From Me. the Anxious-Avoidant.:
Attachment theory is brutal. Taking a step back and looking at my life is hard work. Admitting that I was never able to count on my parents, that I avoided counting on anyone, trying to make myself count on people, and then putting myself out there to potentially be rejected, if only through the failure of someone to do what I’m counting on them to do. It’s just rough.
But to be clear, I do not accept avoidance over intimacy as an acceptable behavior. And it will not continue.
And that something for me is to get past these wounds. People can let you down. Understanding that when we’re let down, it isn’t a rejection is new for me. If I ask someone to just listen to something and they can’t actually let me get through that, then that’s not them rejecting me, it’s them not giving me what I need. If I ask someone to help with a project and they can’t make it, that isn’t a rejection of me, they just had other priorities (some legitimate).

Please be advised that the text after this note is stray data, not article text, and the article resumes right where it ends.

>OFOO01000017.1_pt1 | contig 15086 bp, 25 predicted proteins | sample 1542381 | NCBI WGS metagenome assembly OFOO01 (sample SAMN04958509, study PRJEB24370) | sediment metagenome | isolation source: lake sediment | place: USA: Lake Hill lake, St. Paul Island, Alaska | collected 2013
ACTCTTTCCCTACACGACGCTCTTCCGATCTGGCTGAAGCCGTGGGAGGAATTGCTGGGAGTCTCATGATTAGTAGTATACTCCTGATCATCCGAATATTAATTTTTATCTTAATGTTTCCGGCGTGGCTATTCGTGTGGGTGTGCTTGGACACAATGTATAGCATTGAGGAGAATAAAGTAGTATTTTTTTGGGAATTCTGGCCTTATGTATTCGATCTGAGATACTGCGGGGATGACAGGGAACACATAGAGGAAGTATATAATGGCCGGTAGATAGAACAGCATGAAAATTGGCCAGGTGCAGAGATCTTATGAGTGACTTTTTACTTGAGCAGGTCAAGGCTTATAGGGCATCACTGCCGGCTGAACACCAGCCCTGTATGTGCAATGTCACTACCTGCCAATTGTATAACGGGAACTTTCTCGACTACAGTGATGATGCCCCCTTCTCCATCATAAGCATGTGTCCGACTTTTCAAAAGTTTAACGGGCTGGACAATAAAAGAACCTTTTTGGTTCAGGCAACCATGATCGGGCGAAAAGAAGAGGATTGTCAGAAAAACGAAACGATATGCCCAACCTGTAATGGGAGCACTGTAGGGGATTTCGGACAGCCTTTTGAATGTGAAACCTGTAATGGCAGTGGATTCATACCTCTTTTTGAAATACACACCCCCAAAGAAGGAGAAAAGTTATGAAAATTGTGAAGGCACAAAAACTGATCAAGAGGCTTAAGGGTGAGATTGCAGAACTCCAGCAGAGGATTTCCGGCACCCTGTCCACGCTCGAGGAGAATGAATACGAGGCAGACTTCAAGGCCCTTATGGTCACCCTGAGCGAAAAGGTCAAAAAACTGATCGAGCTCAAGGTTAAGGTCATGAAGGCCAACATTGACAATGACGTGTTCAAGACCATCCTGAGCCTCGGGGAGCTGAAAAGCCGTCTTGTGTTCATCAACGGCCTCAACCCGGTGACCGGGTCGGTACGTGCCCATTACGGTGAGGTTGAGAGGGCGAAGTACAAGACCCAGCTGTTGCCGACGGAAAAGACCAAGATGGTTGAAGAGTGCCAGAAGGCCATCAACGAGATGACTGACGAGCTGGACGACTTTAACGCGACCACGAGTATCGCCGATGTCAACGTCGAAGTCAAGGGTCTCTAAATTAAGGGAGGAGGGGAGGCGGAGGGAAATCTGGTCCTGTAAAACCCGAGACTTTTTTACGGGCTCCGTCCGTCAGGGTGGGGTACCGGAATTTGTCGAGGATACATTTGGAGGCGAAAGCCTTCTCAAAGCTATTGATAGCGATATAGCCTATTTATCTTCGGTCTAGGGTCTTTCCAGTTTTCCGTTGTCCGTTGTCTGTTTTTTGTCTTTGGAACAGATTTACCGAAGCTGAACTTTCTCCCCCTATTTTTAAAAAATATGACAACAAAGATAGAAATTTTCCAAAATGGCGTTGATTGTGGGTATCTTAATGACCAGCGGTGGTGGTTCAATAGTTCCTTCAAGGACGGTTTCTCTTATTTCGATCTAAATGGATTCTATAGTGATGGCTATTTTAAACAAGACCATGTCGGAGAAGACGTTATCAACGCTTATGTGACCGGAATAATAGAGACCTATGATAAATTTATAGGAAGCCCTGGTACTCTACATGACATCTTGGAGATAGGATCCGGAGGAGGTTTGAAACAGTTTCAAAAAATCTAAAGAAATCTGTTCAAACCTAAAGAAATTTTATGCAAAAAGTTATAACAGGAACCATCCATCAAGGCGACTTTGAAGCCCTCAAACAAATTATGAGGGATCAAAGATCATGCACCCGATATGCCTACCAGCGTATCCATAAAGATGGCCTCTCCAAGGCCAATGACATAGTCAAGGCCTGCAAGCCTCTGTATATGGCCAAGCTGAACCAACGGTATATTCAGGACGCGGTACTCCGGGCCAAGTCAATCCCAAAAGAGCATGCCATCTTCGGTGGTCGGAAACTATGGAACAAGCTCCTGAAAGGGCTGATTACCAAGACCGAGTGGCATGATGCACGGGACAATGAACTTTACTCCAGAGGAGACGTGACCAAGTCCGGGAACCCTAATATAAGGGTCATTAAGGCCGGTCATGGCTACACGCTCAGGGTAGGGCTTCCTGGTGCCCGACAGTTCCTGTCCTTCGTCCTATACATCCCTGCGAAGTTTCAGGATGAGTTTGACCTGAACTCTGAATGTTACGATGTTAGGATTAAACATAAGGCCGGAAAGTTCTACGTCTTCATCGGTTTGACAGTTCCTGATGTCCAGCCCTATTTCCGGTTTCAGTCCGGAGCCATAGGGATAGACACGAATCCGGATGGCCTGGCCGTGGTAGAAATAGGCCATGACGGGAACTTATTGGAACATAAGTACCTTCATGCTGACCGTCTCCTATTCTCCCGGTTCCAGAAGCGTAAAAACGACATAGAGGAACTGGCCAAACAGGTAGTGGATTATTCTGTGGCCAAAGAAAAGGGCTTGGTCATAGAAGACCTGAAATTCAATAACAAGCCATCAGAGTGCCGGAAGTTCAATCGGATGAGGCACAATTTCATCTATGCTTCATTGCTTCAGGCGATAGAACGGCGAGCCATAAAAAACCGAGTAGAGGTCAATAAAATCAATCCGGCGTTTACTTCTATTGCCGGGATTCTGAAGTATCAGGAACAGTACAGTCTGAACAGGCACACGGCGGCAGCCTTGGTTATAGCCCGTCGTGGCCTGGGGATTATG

Getting past all of this requires putting myself out there and taking baby steps. Can you listen? Can you help with a small thing? Can you bring me something? Not really manufacturing a need, but also not jumping in fully. And each time, it’s a win-win. I either get the support or I get to unpack another abrasion and find that each is not about me and that I’m capable of just continuing my journey. Continuing to become more open and resolute. Slashing away those roots that have been constricting my ability to have meaningful interactions.
From Accepting My Anxious Attachment Style:
I’m not broken because I have particular needs from a relationship, but I do need to pay attention to the patterns that are attractive to me so that I can avoid unhealthy relationships in favor of healthier ones.
Yes, having an anxious attachment style does make me more vulnerable to unhealthy, toxic relationships, especially with avoidant partners.
A relationship between an anxious partner and an avoidant partner looks like a push-and-pull contest, like a perpetual chase that ends in emotional stress and heartbreak.
As the anxious partner pushes to have their needs for emotional connection and intimacy met, the avoidant partner, accustomed to denying their own emotional needs, pulls away.
By withdrawing, the avoidant partner creates an incentive for the anxious to try harder — and so they reinforce one another’s patterns.
Part of accepting my anxious attachment style is working on myself to change certain behaviors which have led me towards relationships like that in the past.